The Church of Ireland has announced a Clergy Assistance Programme to help to improve mental health among leaders in ordained ministry. It will be provided by Health Assured, the UK and Ireland’s largest independent provider of programmes of this type, as part of the Church’s mental health promotion project, MindMatters COI. The programme was announced at the General Synod, on Thursday, by the Bishop of Meath and Kildare, Most Rev Pat Storey, who chairs the initiative.

Bishop Storey told delegates: “For those who lead and pastor us, it is vital that there are enough resources to keep them healthy and well. It is to this end that the MindMatters project launches its Clergy Assistance Programme for church leaders, focussing on good mental health and well–being. It is hoped that, in response to the MindMatters survey, clergy will feel more adequately supported.

“As with many professions,” Bishop Storey said, “clergy too have felt isolated and powerless throughout the pandemic – many feel that their very raison d’être was removed. The Clergy Assistance Programme seeks to give clergy a place and a space to explore their own well–being and is intended to supplement and not to usurp the pastoral care of a diocesan bishop.  We hope that this will be a successful contribution to better support and care for those who watch over us.”

This service will be available free–of–charge to all Church of Ireland clergy for three years thanks to generous financial support from the Benefact Trust (previously known as Allchurches Trust).  Key features will include:

telephone helplines – available 24 hours a day and seven days a week – offering practical information and emotional support; a medical information helpline – available on weekdays, between 9am and 5pm; up to six face–to–face counselling sessions, per issue, per member of the clergy, including with applied cognitive behavioural therapy (CBT) techniques; up to six structured telephone counselling sessions, per issue, for a member of the clergy, or their spouse, and dependents (aged between 16–24 and in full–time education); crisis management and critical incident support; an online health and wellbeing portal at; and a monthly well–being newsletter.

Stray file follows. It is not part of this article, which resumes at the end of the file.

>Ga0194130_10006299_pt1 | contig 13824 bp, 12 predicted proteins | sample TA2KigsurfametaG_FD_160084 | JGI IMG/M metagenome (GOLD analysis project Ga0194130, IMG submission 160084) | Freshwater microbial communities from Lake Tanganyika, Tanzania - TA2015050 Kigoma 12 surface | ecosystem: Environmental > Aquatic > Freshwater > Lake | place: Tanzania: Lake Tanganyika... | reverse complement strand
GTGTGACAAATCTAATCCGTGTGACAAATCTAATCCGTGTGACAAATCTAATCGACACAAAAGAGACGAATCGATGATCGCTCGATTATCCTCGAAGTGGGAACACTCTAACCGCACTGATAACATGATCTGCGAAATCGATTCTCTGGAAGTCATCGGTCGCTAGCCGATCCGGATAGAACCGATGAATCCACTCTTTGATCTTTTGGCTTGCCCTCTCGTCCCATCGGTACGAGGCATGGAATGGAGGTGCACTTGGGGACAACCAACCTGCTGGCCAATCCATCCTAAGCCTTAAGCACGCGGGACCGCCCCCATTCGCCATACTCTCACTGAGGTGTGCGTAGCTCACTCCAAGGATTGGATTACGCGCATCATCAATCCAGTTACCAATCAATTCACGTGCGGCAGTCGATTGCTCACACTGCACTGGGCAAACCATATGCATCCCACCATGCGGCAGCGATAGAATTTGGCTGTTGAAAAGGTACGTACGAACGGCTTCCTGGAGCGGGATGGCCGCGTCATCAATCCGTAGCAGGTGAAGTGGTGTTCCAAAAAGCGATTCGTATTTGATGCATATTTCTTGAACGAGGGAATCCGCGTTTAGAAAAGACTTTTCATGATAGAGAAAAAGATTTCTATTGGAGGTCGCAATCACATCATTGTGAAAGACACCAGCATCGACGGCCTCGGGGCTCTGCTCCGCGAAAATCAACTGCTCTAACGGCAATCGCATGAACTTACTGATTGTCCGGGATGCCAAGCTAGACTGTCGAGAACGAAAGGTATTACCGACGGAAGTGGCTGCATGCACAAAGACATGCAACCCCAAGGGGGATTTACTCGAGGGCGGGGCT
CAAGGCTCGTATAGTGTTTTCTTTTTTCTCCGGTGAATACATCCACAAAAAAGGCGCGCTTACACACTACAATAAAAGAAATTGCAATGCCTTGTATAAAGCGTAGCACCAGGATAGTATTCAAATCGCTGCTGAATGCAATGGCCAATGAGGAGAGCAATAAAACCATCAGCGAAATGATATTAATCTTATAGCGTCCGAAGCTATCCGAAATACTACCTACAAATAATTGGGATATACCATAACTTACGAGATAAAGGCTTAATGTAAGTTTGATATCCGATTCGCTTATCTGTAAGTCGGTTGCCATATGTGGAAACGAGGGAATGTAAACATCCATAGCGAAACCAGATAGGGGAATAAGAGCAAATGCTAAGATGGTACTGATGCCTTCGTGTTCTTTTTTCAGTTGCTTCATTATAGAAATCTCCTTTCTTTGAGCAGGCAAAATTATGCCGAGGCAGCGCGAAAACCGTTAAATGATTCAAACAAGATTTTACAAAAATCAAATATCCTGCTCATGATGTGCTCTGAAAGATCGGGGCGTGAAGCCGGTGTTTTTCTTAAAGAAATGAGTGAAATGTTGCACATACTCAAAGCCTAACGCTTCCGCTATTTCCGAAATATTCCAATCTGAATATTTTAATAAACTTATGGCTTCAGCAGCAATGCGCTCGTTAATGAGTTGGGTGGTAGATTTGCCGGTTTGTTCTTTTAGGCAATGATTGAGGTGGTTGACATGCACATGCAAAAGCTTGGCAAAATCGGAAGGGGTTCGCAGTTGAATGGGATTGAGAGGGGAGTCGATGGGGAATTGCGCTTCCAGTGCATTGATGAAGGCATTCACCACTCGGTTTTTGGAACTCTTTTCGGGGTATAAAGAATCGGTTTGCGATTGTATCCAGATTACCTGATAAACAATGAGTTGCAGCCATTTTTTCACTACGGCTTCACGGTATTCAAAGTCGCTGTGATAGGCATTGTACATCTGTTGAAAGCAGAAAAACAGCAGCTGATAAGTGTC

The Clergy Assistance Programme has been put together in response to surveys of Church of Ireland clergy and lay members in May–June 2021, which were commissioned by the Church to document understandings of and attitudes towards mental health.  In responses to the clergy survey, 28% of clergy disagreed (and 18% strongly disagreed) with the statement that the Church of Ireland provided them with good support for their own mental health; by comparison, 20% agreed and 1% strongly agreed.

MindMatters COI is a three–year project to raise awareness of, and respond to the mental health needs of communities across our island, and was launched in October 2020.

Further initiatives from MindMattersCOI:

Dioceses and parishes are currently being invited to submit applications for seed funding for local mental health promotion initiatives to address one of the following four themes emerging from the project’s research:

Stigma – there is a significant level of stigma in relation to mental health issues;

Connections – connections play an important role in positive mental health;

Supporting clergy to support others – clergy may benefit from additional training to support parishioners experiencing mental health issues and can feel unsupported in relation to their own mental health; and

Faith as a support for mental health – as faith and prayer are important to the mental health of members of the Church.

Mental health training is being rolled out to clergy and pastoral carers, free–of–charge and delivered online by Action Mental Health. The training lasts no longer than two hours and provides the participants with a broad overview of mental health, identifies the most common mental health conditions, teaches the participants how to sustain good mental health and emotional well–being, and provides them with relevant resources available in Northern Ireland and the Republic of Ireland.

The Church is also seeking to recruit mental health champions/advocates as part of the project, who will help promote positive mental health in the Church of Ireland and in communities across the island of Ireland. The plan is to match champions’ skills, interests and time availability to the countless opportunities that exist to promote positive mental health in the Church of Ireland and the wider community. Anyone can be a mental health champion, whether they have personal or professional experience in the area of mental health or not.If you have a query or would like to express your interest in training or becoming a mental health champion, please email the project team at or fill out the contact form on the home page of its website: